In the weeks leading up to the election, there was a lot of talk on my social media feeds about how posting your political views doesn’t change minds, but only serves to either piss off or alienate your friends.
Clearly, this is true.
Trying to change my mind about an issue only makes me think you’re a narcissist. And super annoys me. And maybe makes me want to defriend you.
My bread is buttered from successful environmental communications.
And what is that but trying to change people’s minds on important issues?
Most of the time I owned up to my own hypocrisy and scrolled quickly past yet another dramatic political plea from a friend.
But in the end, perhaps I would have learned more from this political season if I had read those pleas.
I’m not alone in making this connection to environmental issues.
On October 14th, I got an email from Stand (formerly ForestEthics) that said:
We love social media. But as great as it is, it poses one big challenge: Connecting with people who don’t already agree with us. That’s because social media acts like a real social circle, so that when people share our posts, they’re sharing with people who are already more likely to agree with us.
They rest of their email went on to ask you to donate to their organization, so they could afford to buy advertising space in an effort to reach people who don’t already agree with them.
Besides asking for yet more donations, are there other ways to reach new people?
Choosing between the lesser of two evils
If you’re involved in environmental communications, I’m betting you’ve had these thoughts at one time or another as well.
In my view you have two choices that encompass two of the types of people who aren’t in your inner circle already.
- Ignore the people who are ignoring you. After all, it’s likely that the people who do hear your message are the most likely to take action anyway.
- Try and wiggle into the hearts of the people who are opposed to you. After all, being opposed and being ignored are two separate things. And the people who are in opposition to you are likely to do your organization and your message more harm.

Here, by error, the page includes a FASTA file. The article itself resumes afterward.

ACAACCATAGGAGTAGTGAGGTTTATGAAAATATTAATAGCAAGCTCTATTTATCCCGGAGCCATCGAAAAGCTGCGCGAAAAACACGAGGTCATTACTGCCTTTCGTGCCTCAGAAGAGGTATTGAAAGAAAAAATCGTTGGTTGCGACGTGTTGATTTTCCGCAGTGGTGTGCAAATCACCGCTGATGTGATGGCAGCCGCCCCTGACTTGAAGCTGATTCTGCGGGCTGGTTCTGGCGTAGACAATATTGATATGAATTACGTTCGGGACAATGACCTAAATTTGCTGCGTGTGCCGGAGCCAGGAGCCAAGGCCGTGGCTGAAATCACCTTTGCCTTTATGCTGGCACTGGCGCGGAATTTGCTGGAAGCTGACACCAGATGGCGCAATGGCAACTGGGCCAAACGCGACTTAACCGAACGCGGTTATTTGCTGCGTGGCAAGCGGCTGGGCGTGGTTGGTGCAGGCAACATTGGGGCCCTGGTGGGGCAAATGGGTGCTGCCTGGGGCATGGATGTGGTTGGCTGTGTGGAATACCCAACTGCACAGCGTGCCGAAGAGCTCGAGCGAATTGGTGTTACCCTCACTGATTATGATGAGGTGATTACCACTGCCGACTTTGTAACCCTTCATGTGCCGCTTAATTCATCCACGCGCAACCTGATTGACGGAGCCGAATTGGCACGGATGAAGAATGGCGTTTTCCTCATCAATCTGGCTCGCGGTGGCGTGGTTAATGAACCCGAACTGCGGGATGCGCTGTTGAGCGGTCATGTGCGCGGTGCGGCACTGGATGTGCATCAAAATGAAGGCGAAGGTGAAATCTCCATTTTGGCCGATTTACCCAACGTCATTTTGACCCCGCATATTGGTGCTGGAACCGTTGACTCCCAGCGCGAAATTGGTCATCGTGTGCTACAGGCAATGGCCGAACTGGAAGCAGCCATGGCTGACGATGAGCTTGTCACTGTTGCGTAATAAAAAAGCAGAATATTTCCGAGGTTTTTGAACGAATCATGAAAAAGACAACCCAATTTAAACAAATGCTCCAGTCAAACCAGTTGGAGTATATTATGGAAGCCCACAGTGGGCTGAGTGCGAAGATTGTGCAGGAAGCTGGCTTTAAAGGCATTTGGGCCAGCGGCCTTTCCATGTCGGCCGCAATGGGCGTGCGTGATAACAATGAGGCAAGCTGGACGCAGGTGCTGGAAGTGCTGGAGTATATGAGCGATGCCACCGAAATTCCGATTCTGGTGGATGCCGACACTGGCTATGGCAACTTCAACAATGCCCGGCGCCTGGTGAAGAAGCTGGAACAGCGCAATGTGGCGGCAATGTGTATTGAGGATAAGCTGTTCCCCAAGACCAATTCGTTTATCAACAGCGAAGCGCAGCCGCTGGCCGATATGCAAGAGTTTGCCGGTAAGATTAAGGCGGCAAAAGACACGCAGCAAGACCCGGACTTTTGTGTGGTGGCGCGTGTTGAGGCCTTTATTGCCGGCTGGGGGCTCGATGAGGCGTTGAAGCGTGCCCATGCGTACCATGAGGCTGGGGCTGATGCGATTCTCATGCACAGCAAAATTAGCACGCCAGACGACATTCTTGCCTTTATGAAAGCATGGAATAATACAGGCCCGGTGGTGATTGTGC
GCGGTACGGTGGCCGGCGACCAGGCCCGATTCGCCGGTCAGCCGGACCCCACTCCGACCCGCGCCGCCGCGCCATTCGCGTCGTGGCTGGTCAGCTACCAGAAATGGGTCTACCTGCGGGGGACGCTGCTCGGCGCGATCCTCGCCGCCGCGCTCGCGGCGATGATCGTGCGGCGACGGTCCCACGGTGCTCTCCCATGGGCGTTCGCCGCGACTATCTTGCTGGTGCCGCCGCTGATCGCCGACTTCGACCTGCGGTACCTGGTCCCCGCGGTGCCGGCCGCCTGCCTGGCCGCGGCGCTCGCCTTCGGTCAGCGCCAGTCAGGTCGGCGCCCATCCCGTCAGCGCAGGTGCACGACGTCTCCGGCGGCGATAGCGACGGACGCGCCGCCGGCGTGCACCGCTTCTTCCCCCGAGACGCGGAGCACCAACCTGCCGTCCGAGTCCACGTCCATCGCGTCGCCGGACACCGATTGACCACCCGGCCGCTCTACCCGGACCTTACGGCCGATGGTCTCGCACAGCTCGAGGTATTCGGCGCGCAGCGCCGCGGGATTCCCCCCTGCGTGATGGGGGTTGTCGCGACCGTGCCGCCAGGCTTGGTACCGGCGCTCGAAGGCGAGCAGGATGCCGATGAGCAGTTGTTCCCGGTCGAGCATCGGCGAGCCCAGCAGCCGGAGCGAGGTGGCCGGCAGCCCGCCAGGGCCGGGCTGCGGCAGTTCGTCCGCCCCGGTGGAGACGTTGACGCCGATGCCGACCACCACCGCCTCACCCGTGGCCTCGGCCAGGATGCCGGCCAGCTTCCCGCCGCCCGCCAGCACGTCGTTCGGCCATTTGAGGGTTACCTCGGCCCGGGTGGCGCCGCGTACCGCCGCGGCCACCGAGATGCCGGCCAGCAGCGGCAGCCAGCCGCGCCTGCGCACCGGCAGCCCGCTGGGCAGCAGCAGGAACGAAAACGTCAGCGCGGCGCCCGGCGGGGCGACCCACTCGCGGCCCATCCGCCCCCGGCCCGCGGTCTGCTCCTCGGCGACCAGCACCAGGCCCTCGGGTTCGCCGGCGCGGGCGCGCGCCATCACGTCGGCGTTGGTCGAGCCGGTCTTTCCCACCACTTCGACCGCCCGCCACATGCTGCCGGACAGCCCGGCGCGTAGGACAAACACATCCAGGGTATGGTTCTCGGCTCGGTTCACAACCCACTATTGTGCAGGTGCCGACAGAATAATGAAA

The problem is, the people in category 2 don’t just get their hackles up or roll their eyes at you.
They don’t believe you.
They believe you’re exaggerating facts, or rearranging statistics to simply make a point. And then they bad mouth you to everyone who might listen.
You have a big hurdle to get over if you want to win over these people.
Share a fact, dismiss a fact
Going back to this election season…
Think about it.
Quoting statistics, showing shocking photographs, or appealing to their rational nature…doesn’t that just alienate your opposition if they are the type who don’t believe you anyway?
So, then, how do we get through to them?
Recently, I was doing research for a client that I found fascinating, so I shared some of the more shocking statistics with a friend who happened to be sitting at the same table.
In my happy researching bubble, I assumed everyone would want to know the affordable price for biodegradable trash bags or how much a family of four can save by using rechargeable batteries. Wouldn’t you want to know that stuff?
After only a few of these examples, there was a sudden, angry outburst from my friend followed by a complete dismissal of “those people.”
She’s a very intelligent and caring person, so I wondered… Did she not believe these statistics, or is she annoyed that there is another thing we must care and take action about?
Listen, I get it.
There are many really good causes to get behind. And we’re busy. Life is overwhelming. We can’t possibly care about everything.
And if I thought that was simply it, I would stop here and label her as someone who simply has other issues on her mind.
But I believe humans have the incredible capacity to care about many issues at the same time. So I believe those who place environmentally minded people in the category of “those people” (aka: total nut jobs) must have a deeper objection.
You are what you believe
Case in point, our two presidential candidates could spout completely opposite statistics about the same issue, and their supporters believe them.
This leads me to think it’s a matter of credibility.
Personally, I feel like the environmental movement has never been more credible.
Our 24-hour news cycle and ability to connect with people and events around the world have shown me that the environmental issues we care about are impacting the world and the living things in it.
But the other side of the coin is disbelief.
After all, for many people in first-world countries, life goes on.
We can keep our ACs at arctic levels without any negative consequences and throw our diet soda cans straight in the trash.
But the environmental movement has been strong for decades.
That’s a lot of years for the other side to build up not just disbelief, but proof that the world is, in fact, not ending.
Like with the election, you as an environmental organization have two main choices.
You can choose to speak directly to the people most likely to hear you. These people are highly likely to take action, to voice your cause for you, to change their own ways.
This means you are, by default, choosing not to try and connect with the other side of the aisle. You’re choosing not to try and change any new minds.
Or, you can try and reach them.
How do you reach someone who ignores you or belittles you?
Stick around. We’ll talk about next week.